Yesterday, I planted out four more along the circumference of the existing circle. Paid for with a donation of money and a request from a woman visiting from Amsterdam who desired to have a grandmother tree planted next to her granddaughter Isabella (one of the babies of seven years ago). The amount of money given was enough to purchase four trees, so I planted two on either side of the designated granddaughter tree thereby allowing all four of her grandparents to be with her. They might be smaller than she is at present, but I would think this particular granddaughter tree is feeling rather lucky.

Shall we go back to the original sentence: “So, whats the big deal?”


One by one

May 16, 2003

It started out as just a quick patch job. One, maybe two wheelbarrow loads of soil quickly raked into the hollows, throw a little grass seed down and done.


Ha! How about the equivalent of one wheelbarrow pushed a total of three and a half miles uphill full, and back again three and a half miles empty.

It took me 25 trips to get the dirt from the far side of the house to the Peace Fire.

Early on, I realized that the job was a lot bigger than originally thought.

Early on, I realized that I could save a lot of time and energy by using my truck.

But…. being the apprentice monk and being more interested in process than speed, I decided to take a zen approach to the work and slowly pace out each shovel full and each step with a prayer for peace. Sort of like, “walk and work my talk’.

By trip number 11, I was into it full swing and cheerfully talking my mantras.

By trip number 18, I was dripping with sweat, shirtless and singing out loud.

By trip number 25, and six hours later, I could hardly move. My knees, weak at the best of times, just about caved in. My arms could just about hold the rake. My body just wanted to lay down.

But it got finished. And, it looks good.

In a couple of weeks, when the new grass sprouts, there will be a lovely, shallow green dome coming off the stones surrounding the edge of the fire pit. Very sculptural, very Zen.

Now, if I can just find someone willing to push me in a wheelchair to the local pub so that I could sit contently with a strong stout and reflect on the meaning of life.


Power of ashes

April 20, 2003

Peace Fire-woodPeace Fire-ashesFor the past two weeks the wood ashes that were taken from the fire pit of the Peace Fire on its first year anniversary have been cooling.

Today, Easter Sunday, I have begun sifting these (still warm) ashes to create sacred “white ash” that can be used in ceremonies or any other way people wish.

Twelve or more bottles filled with these ashes will be sent around the world to help spread the notion of Peace.

One might be skeptical of the power of these ashes. But consider this: over ten tons of firewood went into the making of this small pile of ash. If nothing else, the mineral content will be quite high.

Beyond this, and more importantly, I and others meditated and said prayers around the Peace Fire twice a day for a whole year. These ashes carry the goodness of these prayers and wishes.

As well, when the Peace Fire pit was dug, we came upon an ancient charcoal midden and some stone tools demonstrating that this site was used for many hundreds of years by the original occupants of this land. This ancestral energy would have to be present in these ashes.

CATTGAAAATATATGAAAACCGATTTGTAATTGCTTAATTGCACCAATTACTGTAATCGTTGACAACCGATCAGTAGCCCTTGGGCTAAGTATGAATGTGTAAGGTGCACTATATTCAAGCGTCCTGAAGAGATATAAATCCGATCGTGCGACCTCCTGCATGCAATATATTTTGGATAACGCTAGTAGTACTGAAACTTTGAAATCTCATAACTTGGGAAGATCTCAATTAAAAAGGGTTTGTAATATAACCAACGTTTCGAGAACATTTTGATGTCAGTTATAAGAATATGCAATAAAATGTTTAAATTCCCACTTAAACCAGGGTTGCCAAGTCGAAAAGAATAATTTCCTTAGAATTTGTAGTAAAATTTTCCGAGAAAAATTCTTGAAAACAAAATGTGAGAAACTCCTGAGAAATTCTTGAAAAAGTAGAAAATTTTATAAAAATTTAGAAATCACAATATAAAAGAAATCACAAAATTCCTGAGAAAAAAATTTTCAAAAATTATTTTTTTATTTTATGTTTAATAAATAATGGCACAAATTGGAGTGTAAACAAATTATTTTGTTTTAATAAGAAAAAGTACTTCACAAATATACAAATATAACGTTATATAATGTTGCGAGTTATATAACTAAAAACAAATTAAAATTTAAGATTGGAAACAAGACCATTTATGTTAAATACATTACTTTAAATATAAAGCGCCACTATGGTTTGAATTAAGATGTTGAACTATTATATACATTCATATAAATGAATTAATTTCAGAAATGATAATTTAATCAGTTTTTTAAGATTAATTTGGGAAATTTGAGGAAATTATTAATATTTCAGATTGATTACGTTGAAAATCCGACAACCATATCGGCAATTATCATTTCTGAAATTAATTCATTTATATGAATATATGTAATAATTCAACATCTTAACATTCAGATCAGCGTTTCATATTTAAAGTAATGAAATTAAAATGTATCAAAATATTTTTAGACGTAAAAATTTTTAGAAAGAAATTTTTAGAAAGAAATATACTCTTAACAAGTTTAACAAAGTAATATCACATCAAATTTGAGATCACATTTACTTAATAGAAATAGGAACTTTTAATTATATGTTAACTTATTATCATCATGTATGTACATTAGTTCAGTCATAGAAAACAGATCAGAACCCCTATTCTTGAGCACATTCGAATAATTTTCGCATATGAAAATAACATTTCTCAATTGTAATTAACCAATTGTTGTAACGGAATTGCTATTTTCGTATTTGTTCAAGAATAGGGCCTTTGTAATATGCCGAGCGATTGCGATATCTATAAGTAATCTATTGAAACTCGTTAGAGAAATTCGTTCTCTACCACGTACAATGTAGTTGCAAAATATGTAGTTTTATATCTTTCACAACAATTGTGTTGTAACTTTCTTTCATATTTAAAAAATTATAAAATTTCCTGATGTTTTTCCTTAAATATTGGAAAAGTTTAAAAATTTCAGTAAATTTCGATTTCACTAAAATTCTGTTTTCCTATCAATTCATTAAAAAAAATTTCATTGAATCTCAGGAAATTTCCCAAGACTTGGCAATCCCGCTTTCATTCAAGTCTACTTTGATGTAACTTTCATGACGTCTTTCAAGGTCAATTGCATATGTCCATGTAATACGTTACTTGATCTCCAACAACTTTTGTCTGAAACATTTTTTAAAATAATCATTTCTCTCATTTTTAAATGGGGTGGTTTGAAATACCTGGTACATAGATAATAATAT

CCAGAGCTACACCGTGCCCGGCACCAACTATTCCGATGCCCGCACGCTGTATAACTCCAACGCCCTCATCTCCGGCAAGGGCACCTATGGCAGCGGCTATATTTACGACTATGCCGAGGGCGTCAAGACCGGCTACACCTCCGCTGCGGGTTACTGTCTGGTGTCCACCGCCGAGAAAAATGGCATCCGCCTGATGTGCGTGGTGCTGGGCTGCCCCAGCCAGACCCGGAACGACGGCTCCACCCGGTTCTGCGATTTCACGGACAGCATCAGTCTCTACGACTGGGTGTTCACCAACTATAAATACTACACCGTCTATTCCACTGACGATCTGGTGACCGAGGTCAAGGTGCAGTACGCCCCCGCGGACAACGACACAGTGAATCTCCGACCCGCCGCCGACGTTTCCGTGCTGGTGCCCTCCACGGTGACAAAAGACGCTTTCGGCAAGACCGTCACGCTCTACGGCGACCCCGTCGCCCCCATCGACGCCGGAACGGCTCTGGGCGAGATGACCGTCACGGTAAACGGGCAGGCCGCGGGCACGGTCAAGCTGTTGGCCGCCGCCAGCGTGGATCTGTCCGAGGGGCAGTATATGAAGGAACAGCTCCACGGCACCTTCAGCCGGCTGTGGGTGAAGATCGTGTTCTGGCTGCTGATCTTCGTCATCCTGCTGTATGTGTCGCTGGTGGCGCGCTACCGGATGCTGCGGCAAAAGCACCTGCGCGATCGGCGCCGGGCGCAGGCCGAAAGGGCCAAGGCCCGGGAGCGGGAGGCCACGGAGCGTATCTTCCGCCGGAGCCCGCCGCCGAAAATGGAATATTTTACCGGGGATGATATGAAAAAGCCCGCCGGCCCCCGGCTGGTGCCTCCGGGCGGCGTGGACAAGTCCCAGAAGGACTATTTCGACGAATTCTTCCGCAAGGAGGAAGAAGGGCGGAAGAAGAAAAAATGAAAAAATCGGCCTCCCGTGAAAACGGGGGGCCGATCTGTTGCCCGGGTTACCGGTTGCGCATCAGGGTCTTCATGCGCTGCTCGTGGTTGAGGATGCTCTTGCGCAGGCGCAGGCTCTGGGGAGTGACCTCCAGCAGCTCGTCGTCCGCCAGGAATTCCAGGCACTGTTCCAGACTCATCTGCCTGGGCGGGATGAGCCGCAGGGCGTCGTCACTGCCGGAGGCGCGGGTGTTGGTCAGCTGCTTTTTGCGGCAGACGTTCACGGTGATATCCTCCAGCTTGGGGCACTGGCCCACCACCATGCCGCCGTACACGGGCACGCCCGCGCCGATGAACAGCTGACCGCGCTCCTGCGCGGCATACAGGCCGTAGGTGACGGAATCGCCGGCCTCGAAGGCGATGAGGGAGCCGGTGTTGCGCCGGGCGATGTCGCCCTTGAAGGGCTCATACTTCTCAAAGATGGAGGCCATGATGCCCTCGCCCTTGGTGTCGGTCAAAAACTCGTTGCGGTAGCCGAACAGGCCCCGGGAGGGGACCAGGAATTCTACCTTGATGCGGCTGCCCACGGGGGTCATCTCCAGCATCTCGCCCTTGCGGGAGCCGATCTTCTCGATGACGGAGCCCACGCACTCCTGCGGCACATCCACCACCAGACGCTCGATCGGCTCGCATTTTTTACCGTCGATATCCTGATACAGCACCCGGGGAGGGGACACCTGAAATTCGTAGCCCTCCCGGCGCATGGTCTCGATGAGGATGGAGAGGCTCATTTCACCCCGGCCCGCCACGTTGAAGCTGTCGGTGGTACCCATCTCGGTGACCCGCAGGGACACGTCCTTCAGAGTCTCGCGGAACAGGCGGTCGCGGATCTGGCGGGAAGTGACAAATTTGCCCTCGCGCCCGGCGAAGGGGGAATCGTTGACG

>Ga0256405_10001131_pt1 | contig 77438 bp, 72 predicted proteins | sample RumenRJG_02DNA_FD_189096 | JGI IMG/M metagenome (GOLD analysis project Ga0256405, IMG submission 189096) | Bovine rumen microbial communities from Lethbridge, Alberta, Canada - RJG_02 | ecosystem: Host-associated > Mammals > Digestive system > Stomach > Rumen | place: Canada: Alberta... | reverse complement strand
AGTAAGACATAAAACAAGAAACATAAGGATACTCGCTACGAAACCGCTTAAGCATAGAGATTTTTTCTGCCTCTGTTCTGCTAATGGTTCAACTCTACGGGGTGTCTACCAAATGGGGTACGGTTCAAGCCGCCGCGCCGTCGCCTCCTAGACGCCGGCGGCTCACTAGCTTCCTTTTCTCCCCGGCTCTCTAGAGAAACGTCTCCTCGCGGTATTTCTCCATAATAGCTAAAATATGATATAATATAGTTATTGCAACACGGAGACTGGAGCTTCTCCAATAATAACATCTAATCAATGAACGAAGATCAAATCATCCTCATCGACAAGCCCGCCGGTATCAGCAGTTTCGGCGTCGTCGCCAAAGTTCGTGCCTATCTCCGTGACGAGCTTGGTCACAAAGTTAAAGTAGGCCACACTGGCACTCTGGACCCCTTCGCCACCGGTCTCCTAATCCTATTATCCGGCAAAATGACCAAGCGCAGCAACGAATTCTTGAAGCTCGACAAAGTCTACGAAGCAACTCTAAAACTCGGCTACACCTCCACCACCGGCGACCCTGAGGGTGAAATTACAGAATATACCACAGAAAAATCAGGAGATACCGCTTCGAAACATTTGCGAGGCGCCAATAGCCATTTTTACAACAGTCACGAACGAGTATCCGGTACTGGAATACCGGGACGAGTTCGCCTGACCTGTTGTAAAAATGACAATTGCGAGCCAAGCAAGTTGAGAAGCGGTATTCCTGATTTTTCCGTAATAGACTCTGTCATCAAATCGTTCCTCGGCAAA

Consider this: the amount of wood consumed by the Peace Fire (15 tons per year) over six hundred years (9000 tons) equals what Forestry Tasmania and Gunns Ltd. cut down in Tasmania during the first “four” hours of each day. Therefore, if the thousands of people who will visit the Peace Fire in the next six hundred years can stop Forestry Tasmania from cutting down our old growth forests for just one week, the amount of fire wood consumed by the Peace Fire becomes insignificant.

On this Easter Sunday, may a just and lasting peace visit all the lands and people of the world. May there be born within humanity a new awareness of the sacredness of “all” life. May every religion of the world preach this.

Dear …..,

Here’s a little bottle of compressed goodwill. May the potent energy of the ashes contained within it help spread peace throughout the world. May it be offered as a small tribute to the concept of the Long Now.

For a year, other than for two weeks in July, I have been sitting by the Peace Fire twice each day, greeting the morning with prayer and saying “good night” later in the evening with more prayers. On April 6, its one year anniversary, over 50 people gathered around the fire at different times during the day to offer their prayers and to hang banners on bamboo poles that had written prayers of peace on them.

On the following day I cleaned out the fire pit (one half at a time to keep the fire burning) and placed the ashes off to one side to allow them to cool. Two weeks later these ashes were still warm. The pile itself lost about half its size and what was left I sifted into one bucket. Over ten ton of firewood down to one bucket of condensed prayer.

May these sacred ashes from the Windgrove Peace Fire bring a small joy to your part of the world. They represent the hopes and aspirations of many Tasmanians and may this bottle be a visible reminder to you that, despite Bush and Co., there are many thousands of individuals throughout the world working to change the mindset of war to one of peace.

I’m sure you’ll find a good use for these ashes.

With love, Peter